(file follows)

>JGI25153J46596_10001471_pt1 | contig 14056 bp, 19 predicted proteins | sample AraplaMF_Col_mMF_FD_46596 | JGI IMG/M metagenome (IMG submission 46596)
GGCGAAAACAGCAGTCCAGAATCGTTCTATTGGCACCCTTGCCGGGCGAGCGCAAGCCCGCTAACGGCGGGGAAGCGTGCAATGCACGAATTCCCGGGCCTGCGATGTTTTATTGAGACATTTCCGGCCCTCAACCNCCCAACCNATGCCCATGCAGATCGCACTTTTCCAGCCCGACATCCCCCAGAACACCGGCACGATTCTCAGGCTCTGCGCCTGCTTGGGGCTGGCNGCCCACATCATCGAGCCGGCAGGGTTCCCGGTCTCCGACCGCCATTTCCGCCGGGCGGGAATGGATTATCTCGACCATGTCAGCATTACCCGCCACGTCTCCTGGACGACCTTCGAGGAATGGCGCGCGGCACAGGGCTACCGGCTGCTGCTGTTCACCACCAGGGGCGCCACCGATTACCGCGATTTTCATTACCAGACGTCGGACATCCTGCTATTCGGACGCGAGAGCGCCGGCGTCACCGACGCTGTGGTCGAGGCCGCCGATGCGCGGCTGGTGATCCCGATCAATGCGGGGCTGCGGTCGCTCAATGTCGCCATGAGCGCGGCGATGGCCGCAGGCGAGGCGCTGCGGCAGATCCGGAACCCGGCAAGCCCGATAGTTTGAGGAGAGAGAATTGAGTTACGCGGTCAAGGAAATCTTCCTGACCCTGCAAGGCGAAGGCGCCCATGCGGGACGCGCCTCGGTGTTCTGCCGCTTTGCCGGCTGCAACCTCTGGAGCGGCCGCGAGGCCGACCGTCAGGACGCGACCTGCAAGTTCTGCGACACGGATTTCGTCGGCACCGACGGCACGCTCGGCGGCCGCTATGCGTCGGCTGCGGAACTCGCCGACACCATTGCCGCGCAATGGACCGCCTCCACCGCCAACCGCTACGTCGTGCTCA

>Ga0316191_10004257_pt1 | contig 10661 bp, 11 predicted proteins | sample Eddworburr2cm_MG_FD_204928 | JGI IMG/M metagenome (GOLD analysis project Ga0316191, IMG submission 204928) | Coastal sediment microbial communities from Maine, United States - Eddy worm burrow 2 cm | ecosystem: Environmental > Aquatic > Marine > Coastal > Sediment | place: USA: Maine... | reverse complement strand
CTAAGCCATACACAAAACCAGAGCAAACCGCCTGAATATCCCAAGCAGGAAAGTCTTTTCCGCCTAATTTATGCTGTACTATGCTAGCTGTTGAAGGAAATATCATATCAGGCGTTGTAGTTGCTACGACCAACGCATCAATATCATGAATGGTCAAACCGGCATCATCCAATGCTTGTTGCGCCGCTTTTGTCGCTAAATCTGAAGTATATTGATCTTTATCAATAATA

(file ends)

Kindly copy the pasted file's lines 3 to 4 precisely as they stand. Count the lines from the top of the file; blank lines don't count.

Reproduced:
>Ga0316191_10004257_pt1 | contig 10661 bp, 11 predicted proteins | sample Eddworburr2cm_MG_FD_204928 | JGI IMG/M metagenome (GOLD analysis project Ga0316191, IMG submission 204928) | Coastal sediment microbial communities from Maine, United States - Eddy worm burrow 2 cm | ecosystem: Environmental > Aquatic > Marine > Coastal > Sediment | place: USA: Maine... | reverse complement strand
CTAAGCCATACACAAAACCAGAGCAAACCGCCTGAATATCCCAAGCAGGAAAGTCTTTTCCGCCTAATTTATGCTGTACTATGCTAGCTGTTGAAGGAAATATCATATCAGGCGTTGTAGTTGCTACGACCAACGCATCAATATCATGAATGGTCAAACCGGCATCATCCAATGCTTGTTGCGCCGCTTTTGTCGCTAAATCTGAAGTATATTGATCTTTATCAATAATA